Asia report: Markets mixed as US puts screws on Huawei
Markets in Asia were mixed on Thursday, amid a further heating of the ongoing trade war between the US and China as Washington set contentious technology giant Huawei firmly within its sights.
In Japan, the Nikkei 225 was down 0.59% at 21,062.98, as the yen weakened 0.04% against the dollar to last trade at JPY 109.64.
Of the major components on the Tokyo benchmark, automation specialist Fanuc was down 1.3% and technology conglomerate SoftBank Group lost 2.33%, while fashion firm Fast Retailing managed gains of 0.02%.
Carmakers were in a mixed state, with Nissan rising 0.17% and Toyota falling 1.04%, after reports that US president Donald Trump was considering postponing fresh tariffs on automotive imports by up to six months.
The broader Topix index finished its session down 0.43% at 1,537.55.
On the mainland, the Shanghai Composite was 0.58% higher at 2,955.71, and the smaller, technology-heavy Shenzhen Composite finished 0.44% firmer at 1,584.81.
South Korea’s Kospi was 1.2% lower at 2,067.69, while the Hang Seng Index in Hong Kong eked out gains of 0.02% to 28,275.07.
The blue-chip technology stocks in Seoul were both below the waterline, with Samsung Electronics down 2.35% and SK Hynix off 3.49%.
Carmakers were mixed on the Korean peninsula, with Hyundai Motor down 0.39% and Kia Motors ahead 0.95%.
Sentiment was weaker for much of the day, after Donald Trump declared a “national emergency” over what he described as threats against US technology.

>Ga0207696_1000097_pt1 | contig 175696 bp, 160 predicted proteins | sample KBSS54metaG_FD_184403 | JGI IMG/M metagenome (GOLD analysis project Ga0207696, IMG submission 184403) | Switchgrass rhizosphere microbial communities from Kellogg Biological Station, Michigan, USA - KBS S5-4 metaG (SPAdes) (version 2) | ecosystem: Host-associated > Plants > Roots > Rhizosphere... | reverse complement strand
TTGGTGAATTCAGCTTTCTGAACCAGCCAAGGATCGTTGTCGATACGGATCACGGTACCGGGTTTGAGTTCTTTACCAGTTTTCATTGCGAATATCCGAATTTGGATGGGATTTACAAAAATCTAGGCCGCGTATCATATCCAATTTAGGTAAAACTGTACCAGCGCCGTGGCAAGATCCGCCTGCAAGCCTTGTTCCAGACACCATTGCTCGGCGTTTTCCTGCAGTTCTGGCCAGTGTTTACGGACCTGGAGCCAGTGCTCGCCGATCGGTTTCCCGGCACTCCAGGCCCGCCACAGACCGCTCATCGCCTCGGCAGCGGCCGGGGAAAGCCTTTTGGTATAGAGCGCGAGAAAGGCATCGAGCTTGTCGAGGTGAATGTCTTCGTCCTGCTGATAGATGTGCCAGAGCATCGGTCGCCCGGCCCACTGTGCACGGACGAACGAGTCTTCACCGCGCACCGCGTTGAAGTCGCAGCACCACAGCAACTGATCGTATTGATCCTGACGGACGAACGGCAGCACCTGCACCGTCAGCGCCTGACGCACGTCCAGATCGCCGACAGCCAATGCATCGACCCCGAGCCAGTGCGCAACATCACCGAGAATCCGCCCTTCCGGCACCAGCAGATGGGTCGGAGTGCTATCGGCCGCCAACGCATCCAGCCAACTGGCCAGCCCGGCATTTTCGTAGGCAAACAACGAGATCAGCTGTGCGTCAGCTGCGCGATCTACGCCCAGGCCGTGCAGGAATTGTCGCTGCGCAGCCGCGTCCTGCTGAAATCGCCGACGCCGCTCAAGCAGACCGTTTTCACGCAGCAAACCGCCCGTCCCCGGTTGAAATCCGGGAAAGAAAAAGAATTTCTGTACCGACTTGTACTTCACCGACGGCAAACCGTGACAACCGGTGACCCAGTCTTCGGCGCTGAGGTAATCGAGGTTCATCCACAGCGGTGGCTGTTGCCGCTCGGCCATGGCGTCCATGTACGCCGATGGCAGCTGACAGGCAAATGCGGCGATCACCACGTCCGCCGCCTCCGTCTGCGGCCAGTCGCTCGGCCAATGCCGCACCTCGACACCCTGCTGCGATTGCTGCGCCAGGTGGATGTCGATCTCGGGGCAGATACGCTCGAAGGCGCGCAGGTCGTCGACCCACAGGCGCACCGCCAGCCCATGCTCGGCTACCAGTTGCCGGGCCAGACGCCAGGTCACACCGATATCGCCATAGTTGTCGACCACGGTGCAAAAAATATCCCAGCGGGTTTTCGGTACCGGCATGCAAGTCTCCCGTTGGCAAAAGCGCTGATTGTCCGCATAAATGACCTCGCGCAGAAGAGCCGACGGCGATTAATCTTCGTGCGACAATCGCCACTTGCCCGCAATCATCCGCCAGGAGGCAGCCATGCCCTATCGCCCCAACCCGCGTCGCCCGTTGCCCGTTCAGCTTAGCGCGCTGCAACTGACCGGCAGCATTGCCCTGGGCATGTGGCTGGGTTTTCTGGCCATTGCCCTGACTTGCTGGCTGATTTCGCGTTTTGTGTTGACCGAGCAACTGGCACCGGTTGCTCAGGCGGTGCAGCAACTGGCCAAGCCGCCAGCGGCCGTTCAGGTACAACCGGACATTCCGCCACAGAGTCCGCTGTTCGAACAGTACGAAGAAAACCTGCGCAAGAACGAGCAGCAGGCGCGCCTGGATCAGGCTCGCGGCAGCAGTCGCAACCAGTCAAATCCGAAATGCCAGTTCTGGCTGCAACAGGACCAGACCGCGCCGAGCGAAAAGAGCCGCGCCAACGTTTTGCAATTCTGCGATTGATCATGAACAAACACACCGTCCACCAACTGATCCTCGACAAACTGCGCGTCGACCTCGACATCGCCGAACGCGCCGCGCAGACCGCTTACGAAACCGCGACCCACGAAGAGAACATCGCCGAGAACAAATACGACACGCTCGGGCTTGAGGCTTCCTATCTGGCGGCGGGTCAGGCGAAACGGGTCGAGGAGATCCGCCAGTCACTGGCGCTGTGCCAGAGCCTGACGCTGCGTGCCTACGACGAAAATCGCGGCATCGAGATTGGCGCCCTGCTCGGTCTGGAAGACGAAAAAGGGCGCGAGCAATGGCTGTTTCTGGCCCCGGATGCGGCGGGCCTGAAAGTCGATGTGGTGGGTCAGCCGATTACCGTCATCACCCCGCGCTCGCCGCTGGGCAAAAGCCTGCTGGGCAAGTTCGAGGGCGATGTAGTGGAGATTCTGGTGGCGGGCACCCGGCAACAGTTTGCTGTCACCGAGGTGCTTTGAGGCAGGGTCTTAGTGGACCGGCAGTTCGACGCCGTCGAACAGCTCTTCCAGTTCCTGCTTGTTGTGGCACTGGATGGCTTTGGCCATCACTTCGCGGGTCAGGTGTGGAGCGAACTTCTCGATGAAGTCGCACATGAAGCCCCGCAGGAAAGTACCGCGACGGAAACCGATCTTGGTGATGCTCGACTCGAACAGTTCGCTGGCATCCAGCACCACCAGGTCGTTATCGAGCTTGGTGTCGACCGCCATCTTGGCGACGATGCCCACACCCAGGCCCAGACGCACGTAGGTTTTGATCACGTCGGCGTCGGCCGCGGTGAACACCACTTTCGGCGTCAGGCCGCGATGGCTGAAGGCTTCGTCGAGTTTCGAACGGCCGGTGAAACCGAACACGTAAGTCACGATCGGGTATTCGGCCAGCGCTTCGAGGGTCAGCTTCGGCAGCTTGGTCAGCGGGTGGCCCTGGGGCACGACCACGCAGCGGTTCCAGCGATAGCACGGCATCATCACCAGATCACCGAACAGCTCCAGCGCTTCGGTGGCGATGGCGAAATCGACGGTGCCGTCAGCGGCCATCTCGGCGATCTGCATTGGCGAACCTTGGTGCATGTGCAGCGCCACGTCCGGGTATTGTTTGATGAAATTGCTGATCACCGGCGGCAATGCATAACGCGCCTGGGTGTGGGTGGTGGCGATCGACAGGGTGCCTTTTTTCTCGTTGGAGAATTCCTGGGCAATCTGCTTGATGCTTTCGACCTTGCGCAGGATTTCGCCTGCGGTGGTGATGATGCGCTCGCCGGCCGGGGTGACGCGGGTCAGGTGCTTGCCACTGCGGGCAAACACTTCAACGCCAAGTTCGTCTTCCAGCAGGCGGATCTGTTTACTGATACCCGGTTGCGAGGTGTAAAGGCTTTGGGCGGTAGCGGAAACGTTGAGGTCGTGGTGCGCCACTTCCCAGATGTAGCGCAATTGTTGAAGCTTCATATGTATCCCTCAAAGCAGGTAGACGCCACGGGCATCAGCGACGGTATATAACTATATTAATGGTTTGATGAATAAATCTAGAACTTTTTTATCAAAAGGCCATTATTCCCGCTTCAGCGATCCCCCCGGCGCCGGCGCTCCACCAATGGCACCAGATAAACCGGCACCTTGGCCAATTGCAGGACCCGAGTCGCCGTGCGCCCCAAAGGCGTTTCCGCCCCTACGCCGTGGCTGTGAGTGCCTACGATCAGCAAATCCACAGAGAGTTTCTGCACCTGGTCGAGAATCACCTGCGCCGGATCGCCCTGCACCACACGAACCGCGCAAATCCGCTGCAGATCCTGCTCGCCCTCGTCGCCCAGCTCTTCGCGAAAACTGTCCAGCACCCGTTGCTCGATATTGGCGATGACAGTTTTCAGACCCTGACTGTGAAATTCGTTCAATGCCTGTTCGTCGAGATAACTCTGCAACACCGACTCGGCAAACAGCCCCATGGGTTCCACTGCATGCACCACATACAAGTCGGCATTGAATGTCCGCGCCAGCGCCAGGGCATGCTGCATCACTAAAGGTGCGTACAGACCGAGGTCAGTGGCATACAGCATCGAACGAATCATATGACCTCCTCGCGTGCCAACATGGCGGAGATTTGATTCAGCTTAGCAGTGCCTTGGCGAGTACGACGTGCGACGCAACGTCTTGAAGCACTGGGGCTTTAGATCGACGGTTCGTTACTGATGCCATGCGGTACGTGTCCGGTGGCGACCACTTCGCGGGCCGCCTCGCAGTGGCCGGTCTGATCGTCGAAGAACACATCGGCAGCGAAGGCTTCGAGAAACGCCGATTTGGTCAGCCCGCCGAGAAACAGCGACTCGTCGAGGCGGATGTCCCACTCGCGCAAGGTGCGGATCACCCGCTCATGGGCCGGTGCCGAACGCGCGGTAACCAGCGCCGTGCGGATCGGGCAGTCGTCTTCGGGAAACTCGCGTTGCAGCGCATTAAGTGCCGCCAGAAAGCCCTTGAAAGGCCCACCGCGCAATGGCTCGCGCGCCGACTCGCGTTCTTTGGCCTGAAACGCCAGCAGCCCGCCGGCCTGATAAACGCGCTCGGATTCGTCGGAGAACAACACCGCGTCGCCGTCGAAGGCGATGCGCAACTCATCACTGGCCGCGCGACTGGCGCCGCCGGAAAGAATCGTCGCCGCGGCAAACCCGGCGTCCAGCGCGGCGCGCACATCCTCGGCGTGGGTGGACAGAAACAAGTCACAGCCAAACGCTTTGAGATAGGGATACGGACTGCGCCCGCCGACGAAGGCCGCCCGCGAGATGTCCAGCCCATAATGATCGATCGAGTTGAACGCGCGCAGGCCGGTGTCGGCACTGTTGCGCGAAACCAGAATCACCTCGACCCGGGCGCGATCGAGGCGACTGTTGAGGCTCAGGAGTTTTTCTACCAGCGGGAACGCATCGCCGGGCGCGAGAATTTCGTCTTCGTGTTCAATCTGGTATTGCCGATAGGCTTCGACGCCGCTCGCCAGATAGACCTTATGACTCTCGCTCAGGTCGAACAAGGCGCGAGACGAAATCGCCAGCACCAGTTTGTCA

After that declaration, the Department of Commerce added Huawei Technologies and its affiliated firms to the so-called ‘Entity List’ of the Bureau of Industry and Security.
The move would make it harder for the Chinese telecoms equipment manufacturer to do business with American companies.
London Capital Group head of research Jasper Lawler said that Trump’s meddling was “almost single-handedly” driving markets right now.
“News that Trump would restart trade talks with China boosted optimism that the two powers could avoid a prolonged, economically damaging trade war.
“But it would be understandable if investors don't read much into Trump's latest pivot.”
Oil prices were higher as the region went to bed, with Brent crude last up 0.71% at $72.28 per barrel, and West Texas Intermediate ahead 1.09% at $62.70.
In Australia, the S&P/ASX 200 added 0.69% to close at 6,327.80, with almost all of the Sydney benchmark’s subindices finishing in the green.
Across the Tasman Sea, New Zealand’s S&P/NZX 50 extended its gains by 0.4% to close at 10,176.99, led higher by telecoms infrastructure operator Chorus, which leapt 3.1%.
The down under dollars were mixed against the greenback, with the Aussie last 0.04% weaker at AUD 1.4438, and the Kiwi strengthening 0.15% to NZD 1.5211.